Too small allocation for Operation Green
The Finance Minister has launched ‘Operation Green’, and allocated ₹500 Crore to promote farmer producer organisations and agri-logistics associations.
Ultimately a mixed bag
While the impetus given to agricultural credit and rural infrastructure is laudable, the Budget could have been truly progressive had it not put so much focus on the regressive policy of MSP.
In future Budgets, I hope the government shifts even more towards forward-looking policies that boost the competitiveness of the agro-industry, and secure long-term growth in farmers’ income and quality of life.
The proposed Outward Direct Investment (ODI) policy may contain provisions to make it easy for many Indian firms, envisioning ambitious plans to transform themselves into multi-national companies (MNC), to go global and expand.
Tightening of round tripping provisions
ODI policy also expected to tighten regulations to prevent round-tripping structures.
Meaning: Where funds are routed by India-based companies into a newly formed or existing overseas subsidiary and then brought back to India to circumvent regulations here.
Importance of Mergers and Acquisition for Indian firms
- Indian firms invest in foreign shores primarily through mergers and acquisition (M&A) transactions
- With rising M&A activity, companies will get direct access to newer and more extensive markets, and better technologies, which would enable them to increase their customer base and achieve a global reach
Jurisdiction of ODI: RBI
Concerned law: Foreign Exchange Management Act
- There are some irritants in the current (ODI) norms
- if a holding company is used to make an investment, it may qualify as a core investment company/ non-banking financial company, and therefore, not allowed to invest in non-financial services outside India.
- Also, if the overseas business goes bankrupt, approvals are required for depletion in value of more than 25%
Top ten ODI destination
- Top ten ODI destination countries in FY’15, FY’16 and FY’17 included Mauritius, Singapore, the U.S., the UAE, the Netherlands, the U.K, Switzerland, Russia, Jersey and British Virgin Islands.
- Cumulatively, these nations were the beneficiaries of 84% or more of India’s ODI during each of those financial years.
An interesting fact
Interestingly, this composition of ODI destination countries more or less mirrored the top sources of foreign direct investment inflows into India in the same period including, Mauritius, Singapore, Japan, the U.S., U.K., the UAE, the Netherlands, Germany, Cyprus and France.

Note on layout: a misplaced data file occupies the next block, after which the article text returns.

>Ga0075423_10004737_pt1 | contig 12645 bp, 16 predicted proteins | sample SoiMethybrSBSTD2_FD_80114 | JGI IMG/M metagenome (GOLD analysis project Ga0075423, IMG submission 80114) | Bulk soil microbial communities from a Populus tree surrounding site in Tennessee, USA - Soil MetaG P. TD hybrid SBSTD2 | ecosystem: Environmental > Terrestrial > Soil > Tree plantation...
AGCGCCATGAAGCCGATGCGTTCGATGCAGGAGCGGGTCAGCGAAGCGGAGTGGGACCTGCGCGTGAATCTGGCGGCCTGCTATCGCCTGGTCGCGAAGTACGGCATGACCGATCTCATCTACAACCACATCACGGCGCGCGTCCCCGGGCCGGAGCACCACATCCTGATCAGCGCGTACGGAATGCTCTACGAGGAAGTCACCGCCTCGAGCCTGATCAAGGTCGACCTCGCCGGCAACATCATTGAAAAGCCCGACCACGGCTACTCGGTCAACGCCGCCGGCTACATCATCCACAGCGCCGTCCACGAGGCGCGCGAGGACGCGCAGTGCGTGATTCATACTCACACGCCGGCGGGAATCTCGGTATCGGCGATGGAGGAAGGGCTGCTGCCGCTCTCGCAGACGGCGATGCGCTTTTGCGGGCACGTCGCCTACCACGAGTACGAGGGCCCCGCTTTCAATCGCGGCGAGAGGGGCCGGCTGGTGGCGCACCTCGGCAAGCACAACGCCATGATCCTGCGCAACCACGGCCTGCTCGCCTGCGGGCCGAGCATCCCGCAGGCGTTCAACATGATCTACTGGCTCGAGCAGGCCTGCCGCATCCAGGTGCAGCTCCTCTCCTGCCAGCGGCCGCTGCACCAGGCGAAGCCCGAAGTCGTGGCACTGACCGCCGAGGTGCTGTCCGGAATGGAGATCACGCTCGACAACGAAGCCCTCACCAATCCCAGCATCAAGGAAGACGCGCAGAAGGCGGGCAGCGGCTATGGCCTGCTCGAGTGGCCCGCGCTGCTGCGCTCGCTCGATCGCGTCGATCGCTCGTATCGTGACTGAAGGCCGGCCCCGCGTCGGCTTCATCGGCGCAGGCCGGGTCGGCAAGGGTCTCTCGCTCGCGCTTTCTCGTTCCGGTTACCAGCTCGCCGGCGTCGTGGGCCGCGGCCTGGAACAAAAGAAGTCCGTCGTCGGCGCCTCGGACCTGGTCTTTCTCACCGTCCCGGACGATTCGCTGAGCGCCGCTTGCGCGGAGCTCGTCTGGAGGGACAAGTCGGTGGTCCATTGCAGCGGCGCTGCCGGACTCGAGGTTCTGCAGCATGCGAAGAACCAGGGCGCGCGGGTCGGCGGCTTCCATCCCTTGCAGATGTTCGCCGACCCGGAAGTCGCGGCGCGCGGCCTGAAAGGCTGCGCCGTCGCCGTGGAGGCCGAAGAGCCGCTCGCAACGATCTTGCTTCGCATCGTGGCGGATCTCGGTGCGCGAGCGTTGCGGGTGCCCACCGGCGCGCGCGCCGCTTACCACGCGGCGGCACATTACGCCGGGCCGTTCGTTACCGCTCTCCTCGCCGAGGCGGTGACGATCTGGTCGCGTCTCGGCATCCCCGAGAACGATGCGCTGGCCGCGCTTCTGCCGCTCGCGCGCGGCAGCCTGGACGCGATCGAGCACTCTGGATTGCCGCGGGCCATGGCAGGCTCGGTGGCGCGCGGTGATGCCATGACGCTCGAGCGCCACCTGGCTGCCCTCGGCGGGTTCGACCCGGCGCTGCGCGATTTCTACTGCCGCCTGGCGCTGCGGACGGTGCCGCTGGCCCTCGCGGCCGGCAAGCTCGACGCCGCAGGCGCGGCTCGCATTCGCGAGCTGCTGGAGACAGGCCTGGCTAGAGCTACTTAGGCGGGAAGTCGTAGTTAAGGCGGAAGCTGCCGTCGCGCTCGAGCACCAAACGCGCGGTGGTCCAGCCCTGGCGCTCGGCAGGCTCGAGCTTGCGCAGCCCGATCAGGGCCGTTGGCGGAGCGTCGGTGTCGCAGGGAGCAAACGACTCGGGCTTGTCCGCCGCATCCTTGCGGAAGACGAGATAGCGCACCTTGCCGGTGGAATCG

Succcor: assistance and support in times of hardship and distress
Budget 2018 does well to focus on senior citizens, but action must be broad based
Offering relief to senior citizens: Measures
- Affording a five-fold increase in the exemption limit on interest income from savings, fixed and recurring deposits held with banks and post offices to ₹50,000, and doing away with the requirement for tax to be deducted at source on such income
- Proposal to raise the annual income tax deduction limit for health insurance premium and/or medical reimbursement to ₹50,000 for all seniors.
- To set the ceiling for deduction in lieu of expenses incurred on certain critical illnesses to ₹1 lakh, irrespective of the age of the senior citizen.
- Extending the Pradhan Mantri Vaya Vandana Yojana by two years, up to March 2020, and doubled the cap on investment in the scheme to ₹15 lakh
Adequate budget support needed
With more than 70% of the 104 million elderly living in the rural hinterland, any serious initiative to improve the lot of senior citizens must incorporate adequate budgetary support for social welfare spending on the relevant programmes.
Current allocation inadequate
While the Budget provisions ₹6,565 crore for the pension scheme for the elderly poor, its outlay for the Ministry of Social Justice and Empowerment’s assistance to voluntary organisations for programmes relating to the ‘aged’ at ₹60 crore is starkly inadequate.
With the number of the elderly in India set to surge by 2050 to almost 300 million, or about a fifth of the population, governments need to make more comprehensive efforts to address the nation’s greying demographic.